Williams v. Mason City & Fort Dodge R. Co., 205 Iowa 446, 453, 214 N.W. 692, 695, states: "Travelers in motor vehicles frequently and customarily drive toward an oncoming train and stop just before going upon the tracks, * * *." This is repeated in Arp v. Illinois Central R. Co., supra, 230 Iowa 869, 871, 299 N.W. 413, 414; Hitchcock v. Iowa Southern Utilities Co., supra, 233 Iowa 301, 313, 6 N.W.2d 29, 35; Menke v. Peterschmidt, supra, 246 Iowa 722, 730, 69 N.W.2d 65, 71.
We may accept defendants' contention the custom of motorists to drive toward an oncoming train and stop abruptly is of such common and general knowledge that judicial notice is taken of it. If this be true the exclusion of the first quoted answer of witness Boggs was not prejudicial error. 65 C.J.S. Negligence § 232, page 1049, states: "Evidence of general custom or usage is inadmissible * * * as to acts, the manner of doing which is common knowledge, * * *." To like effect is 38 Am.Jur., Negligence, section 319, page 1017.
20 Am.Jur., Evidence, section 26, says, "The courts repeatedly refuse to hear evidence concerning matters of which they take judicial notice." Id. section 28, states: "Jurors are not expected to lay aside matters of common knowledge * * * any more than the court is expected to ignore its own knowledge and experience with ordinary affairs." From 31 C.J.S. Evidence § 13a, pages 519-520: "Facts judicially noticed are thereby presented to the court as effectually as though they had been established by proper proof, and are of equal *174 force, * * *." To like effect is 9 Wigmore on Evidence, Third Ed., section 2567, page 535.
These precedents may be cited for the proposition evidence is not admissible of a custom which is of common and general knowledge and of which judicial notice is taken or that the party offering it is not prejudiced by its exclusion: Eamiello v. Piscitelli, 133 Conn. 360, 51 A.2d 912, 916; Commonwealth v. Jacobson, 183 Mass. 242, 66 N.E. 719, 721, 67 L.R.A. 935, affd. 197 U.S. 11, 25 S. Ct. 358, 49 L. Ed. 643; Mazmanian v. Kuken, 285 Mass. 516, 189 N.E. 815, 816; Rothstein v. Monette, City Ct., 17 N.Y.S.2d 369, 374; Simonds v. City of Baraboo, 93 Wis. 40, 67 N.W. 40, 42, 57 Am.St.Rep. 895. See also McNally v. Colwell, 91 Mich. 527, 52 N.W. 70, 30 Am.St. Rep. 494.
Simonds v. City of Baraboo, supra, says of the rule that evidence of custom bearing on the fact of negligence is admissible, "At the foundation of the rule lies the idea that the act constituting the subject of the custom is one in respect to which the manner of doing it is not a matter of common knowledge."
It appears well settled that trial courts have considerable, although not unlimited, discretion in determining the admissibility of evidence of custom on the question of negligence. (We assume, as defendants contend, Boggs' testimony related to custom.) Eamiello v. Piscitelli, supra; Napolitino v. Eastern Motor Express, 3d Cir., N.J., 246 F.2d 249, 253; Edgarton v. H. P. Welch Co., 321 Mass. 603, 74 N.E.2d 674, 678, 174 A.L.R. 462; 65 C.J.S. Negligence § 232, page 1049. See also Motter v. Snell, 250 Iowa 1247, 1254-1257, 95 N.W.2d 735, 739-740, 98 N.W.2d 746. We are not persuaded there was such an abuse of discretion here as calls for a reversal.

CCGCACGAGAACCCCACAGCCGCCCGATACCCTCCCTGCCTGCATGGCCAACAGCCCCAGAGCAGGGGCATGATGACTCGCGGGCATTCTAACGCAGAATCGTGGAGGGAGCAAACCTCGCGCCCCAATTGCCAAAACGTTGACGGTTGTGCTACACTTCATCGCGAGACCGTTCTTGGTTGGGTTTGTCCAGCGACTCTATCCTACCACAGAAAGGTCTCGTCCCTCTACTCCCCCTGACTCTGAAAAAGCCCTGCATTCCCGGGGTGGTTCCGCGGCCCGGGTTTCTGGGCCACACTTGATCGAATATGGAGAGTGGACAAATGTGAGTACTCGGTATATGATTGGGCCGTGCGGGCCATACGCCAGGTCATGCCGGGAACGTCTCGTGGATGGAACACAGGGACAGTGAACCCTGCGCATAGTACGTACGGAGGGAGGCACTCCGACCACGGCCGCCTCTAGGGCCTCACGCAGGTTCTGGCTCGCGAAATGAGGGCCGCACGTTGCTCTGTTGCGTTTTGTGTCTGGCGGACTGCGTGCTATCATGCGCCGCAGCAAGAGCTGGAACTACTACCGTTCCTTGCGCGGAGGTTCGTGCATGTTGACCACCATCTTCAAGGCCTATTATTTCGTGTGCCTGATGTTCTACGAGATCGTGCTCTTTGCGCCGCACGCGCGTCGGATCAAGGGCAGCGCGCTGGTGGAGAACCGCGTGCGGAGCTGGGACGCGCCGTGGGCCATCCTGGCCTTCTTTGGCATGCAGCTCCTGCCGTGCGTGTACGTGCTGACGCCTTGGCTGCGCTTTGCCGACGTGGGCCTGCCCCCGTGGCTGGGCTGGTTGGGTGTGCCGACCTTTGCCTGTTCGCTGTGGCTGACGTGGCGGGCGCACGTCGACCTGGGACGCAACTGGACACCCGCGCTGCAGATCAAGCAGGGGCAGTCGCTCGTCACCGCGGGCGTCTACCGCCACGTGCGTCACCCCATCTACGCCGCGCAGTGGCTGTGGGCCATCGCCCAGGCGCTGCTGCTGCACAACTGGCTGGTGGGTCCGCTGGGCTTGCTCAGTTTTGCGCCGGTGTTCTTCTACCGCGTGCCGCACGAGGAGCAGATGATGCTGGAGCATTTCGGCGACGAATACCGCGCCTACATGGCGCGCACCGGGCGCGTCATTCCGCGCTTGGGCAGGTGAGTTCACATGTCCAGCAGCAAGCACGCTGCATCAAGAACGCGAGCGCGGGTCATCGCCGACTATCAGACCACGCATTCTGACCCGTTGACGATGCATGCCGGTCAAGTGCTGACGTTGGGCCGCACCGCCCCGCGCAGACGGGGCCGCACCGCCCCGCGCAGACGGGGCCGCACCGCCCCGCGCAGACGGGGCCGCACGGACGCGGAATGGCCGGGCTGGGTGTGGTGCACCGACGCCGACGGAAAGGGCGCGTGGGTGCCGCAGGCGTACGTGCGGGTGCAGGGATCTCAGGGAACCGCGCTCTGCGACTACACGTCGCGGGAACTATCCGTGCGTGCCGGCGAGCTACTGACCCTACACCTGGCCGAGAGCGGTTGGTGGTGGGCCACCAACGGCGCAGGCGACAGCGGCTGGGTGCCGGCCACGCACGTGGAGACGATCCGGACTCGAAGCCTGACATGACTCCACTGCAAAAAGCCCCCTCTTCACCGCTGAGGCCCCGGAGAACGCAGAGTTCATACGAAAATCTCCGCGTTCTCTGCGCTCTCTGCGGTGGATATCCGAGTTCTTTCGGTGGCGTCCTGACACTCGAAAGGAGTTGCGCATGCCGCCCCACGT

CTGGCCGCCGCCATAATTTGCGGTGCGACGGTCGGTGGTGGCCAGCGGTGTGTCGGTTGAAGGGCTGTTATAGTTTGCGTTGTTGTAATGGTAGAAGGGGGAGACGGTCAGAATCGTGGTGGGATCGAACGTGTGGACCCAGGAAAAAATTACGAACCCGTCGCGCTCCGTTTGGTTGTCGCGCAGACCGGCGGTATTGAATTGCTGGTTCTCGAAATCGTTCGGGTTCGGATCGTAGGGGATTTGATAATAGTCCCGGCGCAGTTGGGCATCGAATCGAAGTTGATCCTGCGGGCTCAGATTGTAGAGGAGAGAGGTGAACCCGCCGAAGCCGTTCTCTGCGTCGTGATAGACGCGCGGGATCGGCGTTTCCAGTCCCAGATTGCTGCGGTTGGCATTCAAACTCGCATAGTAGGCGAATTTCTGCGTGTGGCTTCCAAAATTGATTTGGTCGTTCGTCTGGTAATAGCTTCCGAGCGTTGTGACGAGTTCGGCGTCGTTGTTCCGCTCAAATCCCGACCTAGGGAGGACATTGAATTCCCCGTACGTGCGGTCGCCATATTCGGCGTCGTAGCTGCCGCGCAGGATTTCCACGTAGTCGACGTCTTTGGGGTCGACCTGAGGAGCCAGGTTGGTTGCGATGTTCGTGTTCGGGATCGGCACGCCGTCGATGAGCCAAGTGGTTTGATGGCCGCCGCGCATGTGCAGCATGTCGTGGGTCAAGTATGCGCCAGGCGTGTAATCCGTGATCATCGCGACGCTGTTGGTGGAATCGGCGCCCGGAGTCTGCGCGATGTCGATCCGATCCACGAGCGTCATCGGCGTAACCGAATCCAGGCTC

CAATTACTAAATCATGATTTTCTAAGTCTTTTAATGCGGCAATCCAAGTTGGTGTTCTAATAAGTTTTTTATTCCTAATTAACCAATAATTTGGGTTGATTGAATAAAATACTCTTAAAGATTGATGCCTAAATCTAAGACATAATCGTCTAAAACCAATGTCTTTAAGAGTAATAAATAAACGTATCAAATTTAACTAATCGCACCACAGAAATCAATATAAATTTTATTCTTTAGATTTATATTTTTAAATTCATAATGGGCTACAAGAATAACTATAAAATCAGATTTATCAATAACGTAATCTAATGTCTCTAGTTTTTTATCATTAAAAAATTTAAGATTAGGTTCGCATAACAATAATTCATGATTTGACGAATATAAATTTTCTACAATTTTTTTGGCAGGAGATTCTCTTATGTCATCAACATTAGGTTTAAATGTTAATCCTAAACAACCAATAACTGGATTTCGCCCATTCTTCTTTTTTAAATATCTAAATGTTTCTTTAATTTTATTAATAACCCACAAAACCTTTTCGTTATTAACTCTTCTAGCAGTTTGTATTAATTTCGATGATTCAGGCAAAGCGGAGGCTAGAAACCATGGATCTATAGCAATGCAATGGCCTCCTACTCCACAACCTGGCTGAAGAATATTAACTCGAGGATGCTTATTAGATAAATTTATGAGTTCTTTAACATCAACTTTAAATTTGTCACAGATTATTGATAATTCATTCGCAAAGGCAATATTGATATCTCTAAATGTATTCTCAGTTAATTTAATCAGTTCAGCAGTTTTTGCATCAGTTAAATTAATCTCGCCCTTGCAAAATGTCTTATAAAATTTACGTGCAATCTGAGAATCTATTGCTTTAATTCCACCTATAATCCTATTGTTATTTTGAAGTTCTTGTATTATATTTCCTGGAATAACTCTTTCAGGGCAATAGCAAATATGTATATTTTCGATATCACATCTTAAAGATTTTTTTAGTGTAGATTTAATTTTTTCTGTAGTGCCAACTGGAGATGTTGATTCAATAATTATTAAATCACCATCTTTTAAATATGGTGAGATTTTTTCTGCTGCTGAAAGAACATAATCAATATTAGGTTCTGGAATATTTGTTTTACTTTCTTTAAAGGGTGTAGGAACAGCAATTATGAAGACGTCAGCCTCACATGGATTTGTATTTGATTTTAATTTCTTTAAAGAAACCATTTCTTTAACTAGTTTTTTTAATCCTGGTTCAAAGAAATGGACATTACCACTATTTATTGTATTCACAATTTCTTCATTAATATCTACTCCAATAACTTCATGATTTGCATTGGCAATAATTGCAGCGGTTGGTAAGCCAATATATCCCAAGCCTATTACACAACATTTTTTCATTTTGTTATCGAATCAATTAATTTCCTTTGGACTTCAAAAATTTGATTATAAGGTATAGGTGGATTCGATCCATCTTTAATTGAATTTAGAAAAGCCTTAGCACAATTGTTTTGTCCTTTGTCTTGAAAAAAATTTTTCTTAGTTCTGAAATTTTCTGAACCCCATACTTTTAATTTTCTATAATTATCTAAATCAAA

In connection with this assigned error it may be stated the court instructed the jury in substance that defendant engineer had the right to assume plaintiff would observe the legal requirement imposed on him to yield the right of way to the train over the crossing and slow down or stop if necessary, until the engineer learned, or in the exercise of reasonable care should have learned, otherwise.
V. There is no merit to defendants' final contention it was error to permit plaintiff's counsel to reargue in his closing jury argument the nature and extent of plaintiff's injuries and medical and hospital expense. Basis for the assignment is defendants' contention they did not refute, in their argument, what was said in plaintiff's opening argument on these matters. And, it is asserted, the closing argument must be confined to reply to matters argued by defendants.
There are several answers to this assignment. Where, as here, the arguments of the complaining party are not preserved, it will be presumed the argument complained of was a legitimate response thereto. Hackaday v. Brackelsburg, 248 Iowa 1346, 1354, 85 N.W.2d 514, 519, and citations.
The trial court evidently thought enough was said in argument for defendants regarding plaintiff's injuries so his closing argument was proper response thereto. As defendants concede, the trial court has broad discretion in passing on the propriety of jury argument and we will not reverse unless there has been clear abuse of such discretion. Before a new trial will be granted for misconduct in argument it must appear prejudice resulted or a different result could have been probable but for such misconduct. Johnson v. Kinney, 232 Iowa 1016, 1027, 7 N.W.2d 188, 194, 144 A.L.R. 997, 1006, and citations; Connelly v. Nolte, 237 Iowa 114, 130, 21 N.W.2d 311, 319, and citations; In re Springer's Estate, 252 Iowa ___, 110 N.W.2d 380, 389. No clear abuse of discretion is shown here.
If defendants were prejudiced by the argument complained of it would seem it would be reflected in the size of the verdict.
*175 It is not contended the verdict is excessive. See in this connection Ruud v. Grimm, 252 Iowa 1266, 110 N.W.2d 321, 326.